of different languages and ideas?

The wonder of hot air ballooning is the realization of how quiet it is to float above the noise and chaos on the ground.  When the fire burner is not heating the air, silence and tranquility settles in.  But, as the balloon floats over populated areas, the balloon focuses and amplifies the sounds below:  it is easy to hear a person talking hundreds of feet below!
A lesson in communication and dialogue:  the ability to float above the noise and confusion AND to focus on what is being said!
May we learn to center our attention this week on the words people choose.  May we listen to what is being shared and not shared.  May we seek to amplify a sense of understanding.

Larry Gardepie

(click on link for website)

Saturday, December 11, 2021

Portraits: What is Missing?

I enjoy viewing the public artwork in my city and while traveling.  To display creativity and beauty invites or encourages us to do the same: be creative in our thoughts; search for beauty in others.  We try to connect, to recognize something familiar.

While on a recent trip, I was stopped by several forms of artwork: pieces of tile arranged to reveal a Dutch nobleman; people dressed in black and red to silhouette the face of Marilyn Monroe; and a figure seated in a Sukhasana pose.

What makes up who we are?

Each of these art objects draw upon individuals (tiles, people, strips of metal) to form the whole.  Similar to a jigsaw puzzle, a missing piece would cause the image to be unfinished, incomplete, not whole. Remember what it was like to get to the end of the puzzle and discover one piece was missing?!

Is that what it is like when a loved one dies, moves away, or leaves us when there is a disagreement?  We feel separated, unfinished, incomplete, not whole.

Can we look beyond our first impressions?
(See what makes up the black and red marks,
click on image to enlarge)

I wonder if that is also true when we do not explore our assumptions about others, our conclusions about their intentions, or how we no longer see how they have changed?  We remain unfinished, incomplete, not whole.

If we focus only on the individual tiles or people in the Dutchman and Marilyn portraits, we lose the ability to see the image that is created when we come together.  Or, maybe we are locked inside the shell of what we believe: a hollow cavern that imprisons us by our thoughts.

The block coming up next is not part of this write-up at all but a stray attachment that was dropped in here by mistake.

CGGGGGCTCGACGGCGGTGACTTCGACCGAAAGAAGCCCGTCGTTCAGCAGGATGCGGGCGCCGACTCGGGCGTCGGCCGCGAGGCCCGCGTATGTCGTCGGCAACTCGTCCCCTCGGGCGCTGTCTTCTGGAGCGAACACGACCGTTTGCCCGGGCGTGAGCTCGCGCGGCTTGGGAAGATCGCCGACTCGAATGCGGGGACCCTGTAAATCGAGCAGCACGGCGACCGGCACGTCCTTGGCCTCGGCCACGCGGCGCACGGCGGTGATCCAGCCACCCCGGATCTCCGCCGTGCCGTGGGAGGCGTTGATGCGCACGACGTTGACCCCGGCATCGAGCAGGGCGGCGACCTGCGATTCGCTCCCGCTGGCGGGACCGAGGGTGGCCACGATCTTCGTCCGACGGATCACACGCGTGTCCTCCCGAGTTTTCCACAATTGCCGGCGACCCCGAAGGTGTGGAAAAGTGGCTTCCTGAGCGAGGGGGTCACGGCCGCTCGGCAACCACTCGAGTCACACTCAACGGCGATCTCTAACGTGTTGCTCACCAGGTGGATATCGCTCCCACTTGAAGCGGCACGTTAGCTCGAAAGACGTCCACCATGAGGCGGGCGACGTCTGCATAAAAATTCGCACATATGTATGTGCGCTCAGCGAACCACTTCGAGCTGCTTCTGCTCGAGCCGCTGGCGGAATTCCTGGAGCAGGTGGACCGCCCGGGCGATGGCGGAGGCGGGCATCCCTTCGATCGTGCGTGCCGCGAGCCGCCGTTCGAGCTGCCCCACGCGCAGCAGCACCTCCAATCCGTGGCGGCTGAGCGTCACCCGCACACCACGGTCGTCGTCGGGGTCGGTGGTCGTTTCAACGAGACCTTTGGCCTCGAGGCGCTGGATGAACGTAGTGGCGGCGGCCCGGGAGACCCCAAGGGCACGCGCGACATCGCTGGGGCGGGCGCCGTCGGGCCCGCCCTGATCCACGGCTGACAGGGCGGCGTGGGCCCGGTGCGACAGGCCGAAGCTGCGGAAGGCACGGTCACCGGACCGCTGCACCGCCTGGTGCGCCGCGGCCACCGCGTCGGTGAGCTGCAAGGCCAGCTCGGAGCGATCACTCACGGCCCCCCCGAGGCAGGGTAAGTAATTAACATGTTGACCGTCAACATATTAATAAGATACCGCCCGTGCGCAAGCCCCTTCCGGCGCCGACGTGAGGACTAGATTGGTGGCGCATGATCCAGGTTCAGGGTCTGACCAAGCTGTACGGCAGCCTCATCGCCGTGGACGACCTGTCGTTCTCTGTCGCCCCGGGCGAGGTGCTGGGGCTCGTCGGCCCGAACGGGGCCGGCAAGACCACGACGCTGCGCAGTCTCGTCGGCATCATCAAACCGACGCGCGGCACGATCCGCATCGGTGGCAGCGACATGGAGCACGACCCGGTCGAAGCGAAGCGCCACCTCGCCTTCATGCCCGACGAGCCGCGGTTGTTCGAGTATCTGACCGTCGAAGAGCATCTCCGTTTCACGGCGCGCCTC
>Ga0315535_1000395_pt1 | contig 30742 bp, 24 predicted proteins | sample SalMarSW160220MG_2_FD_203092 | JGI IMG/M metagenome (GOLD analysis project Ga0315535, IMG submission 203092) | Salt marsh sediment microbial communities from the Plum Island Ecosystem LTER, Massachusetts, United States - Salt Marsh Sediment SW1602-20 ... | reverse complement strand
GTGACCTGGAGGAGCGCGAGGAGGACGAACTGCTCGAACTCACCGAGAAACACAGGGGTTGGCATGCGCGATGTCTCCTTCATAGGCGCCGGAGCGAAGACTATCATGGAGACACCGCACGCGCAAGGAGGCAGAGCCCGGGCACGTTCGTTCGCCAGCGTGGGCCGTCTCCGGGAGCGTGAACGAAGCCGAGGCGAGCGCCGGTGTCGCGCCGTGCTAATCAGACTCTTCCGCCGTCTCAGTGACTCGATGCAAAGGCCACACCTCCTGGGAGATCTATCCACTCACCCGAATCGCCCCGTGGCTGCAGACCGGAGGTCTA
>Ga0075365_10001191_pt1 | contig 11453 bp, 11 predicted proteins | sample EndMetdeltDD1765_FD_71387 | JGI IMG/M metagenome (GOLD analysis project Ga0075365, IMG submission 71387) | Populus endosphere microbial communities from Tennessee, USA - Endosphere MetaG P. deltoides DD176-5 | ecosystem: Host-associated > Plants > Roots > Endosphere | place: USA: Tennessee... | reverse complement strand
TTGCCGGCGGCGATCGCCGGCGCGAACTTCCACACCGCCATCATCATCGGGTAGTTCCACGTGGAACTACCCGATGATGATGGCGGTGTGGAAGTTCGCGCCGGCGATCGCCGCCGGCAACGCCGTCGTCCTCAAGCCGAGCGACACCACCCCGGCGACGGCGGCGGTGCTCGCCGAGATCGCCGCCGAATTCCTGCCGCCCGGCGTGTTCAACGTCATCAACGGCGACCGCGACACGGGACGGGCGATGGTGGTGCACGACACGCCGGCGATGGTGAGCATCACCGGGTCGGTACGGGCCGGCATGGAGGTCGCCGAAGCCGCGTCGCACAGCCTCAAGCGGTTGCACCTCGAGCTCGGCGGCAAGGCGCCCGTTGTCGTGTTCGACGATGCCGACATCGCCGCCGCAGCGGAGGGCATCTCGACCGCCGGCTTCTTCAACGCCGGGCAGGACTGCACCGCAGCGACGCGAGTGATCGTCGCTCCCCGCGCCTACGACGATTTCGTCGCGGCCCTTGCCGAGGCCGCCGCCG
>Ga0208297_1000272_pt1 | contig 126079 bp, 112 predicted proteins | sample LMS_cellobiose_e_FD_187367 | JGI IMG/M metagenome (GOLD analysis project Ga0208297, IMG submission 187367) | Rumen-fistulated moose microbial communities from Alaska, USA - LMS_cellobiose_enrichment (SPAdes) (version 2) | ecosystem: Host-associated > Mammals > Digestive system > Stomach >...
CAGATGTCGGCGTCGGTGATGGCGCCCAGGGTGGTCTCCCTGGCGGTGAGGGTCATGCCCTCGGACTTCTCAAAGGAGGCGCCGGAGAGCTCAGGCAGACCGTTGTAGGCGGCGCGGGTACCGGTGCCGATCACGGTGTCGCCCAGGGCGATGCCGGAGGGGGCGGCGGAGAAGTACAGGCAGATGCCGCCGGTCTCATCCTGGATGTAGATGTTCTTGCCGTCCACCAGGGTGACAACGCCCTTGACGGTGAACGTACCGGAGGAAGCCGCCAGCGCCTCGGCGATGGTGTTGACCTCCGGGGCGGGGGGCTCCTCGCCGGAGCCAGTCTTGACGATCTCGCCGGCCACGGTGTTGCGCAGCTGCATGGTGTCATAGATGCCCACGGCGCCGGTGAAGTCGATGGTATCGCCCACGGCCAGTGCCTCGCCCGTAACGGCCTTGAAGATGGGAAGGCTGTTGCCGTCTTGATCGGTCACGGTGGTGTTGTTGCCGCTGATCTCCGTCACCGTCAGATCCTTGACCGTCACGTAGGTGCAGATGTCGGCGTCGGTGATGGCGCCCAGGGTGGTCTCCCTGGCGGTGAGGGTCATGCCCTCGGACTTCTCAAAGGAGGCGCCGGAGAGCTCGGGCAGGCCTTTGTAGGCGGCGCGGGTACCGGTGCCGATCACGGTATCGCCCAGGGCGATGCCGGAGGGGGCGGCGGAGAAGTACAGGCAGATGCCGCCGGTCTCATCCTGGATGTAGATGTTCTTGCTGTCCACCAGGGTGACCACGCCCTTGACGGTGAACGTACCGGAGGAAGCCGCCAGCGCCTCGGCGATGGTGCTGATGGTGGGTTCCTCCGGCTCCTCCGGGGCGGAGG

Is there more to us than our outer shell?

This doesn't mean that we must give up our values and what is important to us.  Instead, we are invited to share what makes us unique -- while at the same time, listen and accept what is important and unique about the other person.  What binds us together is the Spirit that created and infused us with beauty.  Our goal is to seek the Both-And of the unique individuals we are and the beauty created when we come together.

May we seek out what or who is missing is our lives and learn to cherish our ability to see the whole.

Larry Gardepie

(click on link for website)

Saturday, December 4, 2021

Building Perspectives

Downtown San Diego is going through another transformation: a section of North Harbor Drive has become an eight-block construction zone.  Seven major buildings are in various stages of development: the WWII-era Naval Supply Depot was demolished, giving way to a sleek 17-story NAVSUP Fleet Logistics Center San Diego, a research and development district (RaDD), and a bayside park.  Over the next decade Seaport Village will be replaced by shops, hotels, a hostel, an aquarium, and an observation tower.

I have mixed feelings about this new growth: excitement and wonder watching earth being moved and foundations laid; sorrow and loss watching the past being torn down.

What foundations are you laying for the future?
(Photo: RaDD, San Diego)

As I sit with these competing emotions, I have been reflecting on life in general:

  • How often do I hold onto past constructs and beliefs?
  • What causes me to eventually accept new ideas and insights?
  • Is there a way to honor both old and new as life changes?

Life provides many experiences where foundations are shaken or strengthened.  How do I adapt and stay relevant in our emerging world?

When do you work together for the common good?
(Photo:  RaDD, San Diego)

Standing in a safe viewing zone surrounded by various stages of development, I observe dirt being moved, surveyors marking the site, foundations being laid, and workers coordinating their activities around common tasks.  Human ingenuity and cooperation envision skyscrapers rising from these holes.
Years of planning, discussion, lawsuits and decisions brought about this day where people can work together to move from past to future.

Can you see new horizons rising?
(Photo: RaDD, San Diego)

Aren't relationships and dialogue like that:
  • Moving from the past to the present, laying foundations for the future?
  • Listening, agreeing, disagreeing, and arriving at common understandings?
  •  Eventually working together to rebuild ways to rise above the holes in our individual characters?
As we move through these final days of 2021, I wonder what must be removed to create space for 2022?  Where can we imagine ways to work together?  How might we hold lightly the past and present as we adapt to a common future?

May we seek perspectives and horizons to help us rise above our pasts!

Larry Gardepie

(click on link for website)